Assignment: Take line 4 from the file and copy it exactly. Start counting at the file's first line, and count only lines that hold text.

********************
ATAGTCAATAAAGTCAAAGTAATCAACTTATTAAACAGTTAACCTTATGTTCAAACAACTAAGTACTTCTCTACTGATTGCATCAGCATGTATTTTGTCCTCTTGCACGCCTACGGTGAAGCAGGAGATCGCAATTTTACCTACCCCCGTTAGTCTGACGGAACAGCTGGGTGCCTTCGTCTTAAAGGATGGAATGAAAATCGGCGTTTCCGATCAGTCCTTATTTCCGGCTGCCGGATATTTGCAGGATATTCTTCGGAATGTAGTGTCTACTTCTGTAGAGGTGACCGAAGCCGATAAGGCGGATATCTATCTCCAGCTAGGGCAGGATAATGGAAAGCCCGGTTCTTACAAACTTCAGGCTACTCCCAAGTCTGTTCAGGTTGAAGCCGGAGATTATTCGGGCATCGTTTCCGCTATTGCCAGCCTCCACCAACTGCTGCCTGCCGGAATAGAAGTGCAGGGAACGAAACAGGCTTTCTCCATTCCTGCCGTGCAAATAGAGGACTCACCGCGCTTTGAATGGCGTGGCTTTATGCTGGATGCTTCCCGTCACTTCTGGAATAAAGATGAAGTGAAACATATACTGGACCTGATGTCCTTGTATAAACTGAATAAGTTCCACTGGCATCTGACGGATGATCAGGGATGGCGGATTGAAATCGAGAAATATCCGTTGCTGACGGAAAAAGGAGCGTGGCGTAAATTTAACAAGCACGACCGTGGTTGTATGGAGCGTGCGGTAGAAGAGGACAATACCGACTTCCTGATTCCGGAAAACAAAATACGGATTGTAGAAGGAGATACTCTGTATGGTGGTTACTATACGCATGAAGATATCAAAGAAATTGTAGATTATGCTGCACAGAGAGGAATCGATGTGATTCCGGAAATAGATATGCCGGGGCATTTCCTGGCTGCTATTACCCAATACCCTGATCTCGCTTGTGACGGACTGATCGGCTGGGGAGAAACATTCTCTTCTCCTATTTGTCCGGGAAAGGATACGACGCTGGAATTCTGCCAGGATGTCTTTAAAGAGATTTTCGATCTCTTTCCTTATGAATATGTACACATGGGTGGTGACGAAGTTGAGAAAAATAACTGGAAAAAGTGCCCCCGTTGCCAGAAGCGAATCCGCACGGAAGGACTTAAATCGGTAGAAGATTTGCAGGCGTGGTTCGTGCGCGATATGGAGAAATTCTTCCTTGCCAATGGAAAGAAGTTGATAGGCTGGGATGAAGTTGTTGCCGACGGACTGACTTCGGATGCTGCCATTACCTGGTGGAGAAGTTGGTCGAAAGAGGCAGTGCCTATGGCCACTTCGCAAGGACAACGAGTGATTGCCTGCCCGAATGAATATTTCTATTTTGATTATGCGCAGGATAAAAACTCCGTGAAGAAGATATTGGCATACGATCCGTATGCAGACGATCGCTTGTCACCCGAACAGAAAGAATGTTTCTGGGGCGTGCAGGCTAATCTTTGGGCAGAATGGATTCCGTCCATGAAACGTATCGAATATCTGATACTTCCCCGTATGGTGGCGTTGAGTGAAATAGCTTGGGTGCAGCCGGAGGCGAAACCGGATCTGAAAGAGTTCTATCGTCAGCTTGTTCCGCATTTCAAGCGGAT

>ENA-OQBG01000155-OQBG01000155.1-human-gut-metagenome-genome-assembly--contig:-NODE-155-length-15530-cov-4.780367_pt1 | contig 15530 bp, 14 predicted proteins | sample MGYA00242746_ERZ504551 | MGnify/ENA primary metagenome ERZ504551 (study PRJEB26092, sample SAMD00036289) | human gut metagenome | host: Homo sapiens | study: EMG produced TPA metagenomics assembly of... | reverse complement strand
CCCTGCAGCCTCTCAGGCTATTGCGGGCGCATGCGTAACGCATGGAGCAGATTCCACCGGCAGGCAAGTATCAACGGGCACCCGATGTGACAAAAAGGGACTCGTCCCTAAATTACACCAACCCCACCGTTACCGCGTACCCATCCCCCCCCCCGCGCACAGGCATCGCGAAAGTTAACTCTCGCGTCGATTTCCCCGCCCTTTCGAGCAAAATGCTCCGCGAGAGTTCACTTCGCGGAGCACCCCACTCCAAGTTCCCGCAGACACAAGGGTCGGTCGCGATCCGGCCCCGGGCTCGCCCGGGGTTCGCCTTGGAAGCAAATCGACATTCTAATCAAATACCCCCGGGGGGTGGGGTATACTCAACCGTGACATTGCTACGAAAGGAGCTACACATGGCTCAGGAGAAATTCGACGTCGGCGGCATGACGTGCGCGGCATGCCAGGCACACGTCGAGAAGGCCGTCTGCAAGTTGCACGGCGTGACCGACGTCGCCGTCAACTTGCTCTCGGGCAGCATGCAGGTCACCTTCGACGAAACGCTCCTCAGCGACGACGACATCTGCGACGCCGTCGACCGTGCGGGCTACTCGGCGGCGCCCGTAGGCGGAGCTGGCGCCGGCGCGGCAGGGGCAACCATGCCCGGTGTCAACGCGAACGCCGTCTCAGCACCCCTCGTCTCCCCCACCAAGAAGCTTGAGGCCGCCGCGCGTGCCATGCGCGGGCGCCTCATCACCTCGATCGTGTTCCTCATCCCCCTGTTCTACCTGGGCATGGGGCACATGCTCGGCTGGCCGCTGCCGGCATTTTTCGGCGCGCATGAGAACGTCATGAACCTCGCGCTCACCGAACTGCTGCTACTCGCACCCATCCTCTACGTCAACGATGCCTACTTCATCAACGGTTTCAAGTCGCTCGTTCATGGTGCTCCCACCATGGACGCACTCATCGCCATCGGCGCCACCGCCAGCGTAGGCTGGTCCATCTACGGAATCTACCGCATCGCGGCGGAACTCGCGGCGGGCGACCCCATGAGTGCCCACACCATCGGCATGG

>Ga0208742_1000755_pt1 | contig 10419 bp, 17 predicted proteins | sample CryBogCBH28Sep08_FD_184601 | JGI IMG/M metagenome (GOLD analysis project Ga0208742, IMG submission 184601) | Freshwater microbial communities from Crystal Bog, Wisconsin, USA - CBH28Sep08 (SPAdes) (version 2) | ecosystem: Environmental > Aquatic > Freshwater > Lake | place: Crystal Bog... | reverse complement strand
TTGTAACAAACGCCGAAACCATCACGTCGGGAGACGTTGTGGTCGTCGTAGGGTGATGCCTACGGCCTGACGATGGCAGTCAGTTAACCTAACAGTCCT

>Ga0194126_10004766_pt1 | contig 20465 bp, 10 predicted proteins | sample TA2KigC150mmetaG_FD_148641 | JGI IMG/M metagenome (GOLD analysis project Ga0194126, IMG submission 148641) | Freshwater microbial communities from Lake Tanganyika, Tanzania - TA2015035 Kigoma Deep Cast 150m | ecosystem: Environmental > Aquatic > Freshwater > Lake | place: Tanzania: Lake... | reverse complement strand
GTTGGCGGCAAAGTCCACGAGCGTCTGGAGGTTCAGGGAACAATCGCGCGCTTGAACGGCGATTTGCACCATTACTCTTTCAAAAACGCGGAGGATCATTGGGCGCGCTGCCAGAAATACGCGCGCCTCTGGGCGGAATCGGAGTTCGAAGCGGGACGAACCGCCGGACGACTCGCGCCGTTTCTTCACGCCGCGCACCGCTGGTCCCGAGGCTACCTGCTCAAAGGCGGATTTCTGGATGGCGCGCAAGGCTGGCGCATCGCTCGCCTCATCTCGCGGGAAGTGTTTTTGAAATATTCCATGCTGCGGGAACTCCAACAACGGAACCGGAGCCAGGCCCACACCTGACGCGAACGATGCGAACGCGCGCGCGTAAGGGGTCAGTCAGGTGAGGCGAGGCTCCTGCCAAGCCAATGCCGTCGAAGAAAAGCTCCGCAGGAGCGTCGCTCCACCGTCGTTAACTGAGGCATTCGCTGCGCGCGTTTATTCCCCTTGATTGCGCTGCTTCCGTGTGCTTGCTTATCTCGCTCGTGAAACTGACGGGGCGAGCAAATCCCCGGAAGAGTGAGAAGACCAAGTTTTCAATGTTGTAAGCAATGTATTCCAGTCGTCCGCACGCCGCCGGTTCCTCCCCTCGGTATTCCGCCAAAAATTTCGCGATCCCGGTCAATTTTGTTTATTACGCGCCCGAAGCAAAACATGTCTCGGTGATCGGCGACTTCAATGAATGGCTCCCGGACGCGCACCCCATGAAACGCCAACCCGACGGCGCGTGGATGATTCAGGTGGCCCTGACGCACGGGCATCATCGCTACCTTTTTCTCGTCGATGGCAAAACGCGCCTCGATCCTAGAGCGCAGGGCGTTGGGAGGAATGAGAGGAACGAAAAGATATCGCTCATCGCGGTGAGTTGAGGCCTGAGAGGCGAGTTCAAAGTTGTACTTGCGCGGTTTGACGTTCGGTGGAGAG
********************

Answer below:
>Ga0208742_1000755_pt1 | contig 10419 bp, 17 predicted proteins | sample CryBogCBH28Sep08_FD_184601 | JGI IMG/M metagenome (GOLD analysis project Ga0208742, IMG submission 184601) | Freshwater microbial communities from Crystal Bog, Wisconsin, USA - CBH28Sep08 (SPAdes) (version 2) | ecosystem: Environmental > Aquatic > Freshwater > Lake | place: Crystal Bog... | reverse complement strand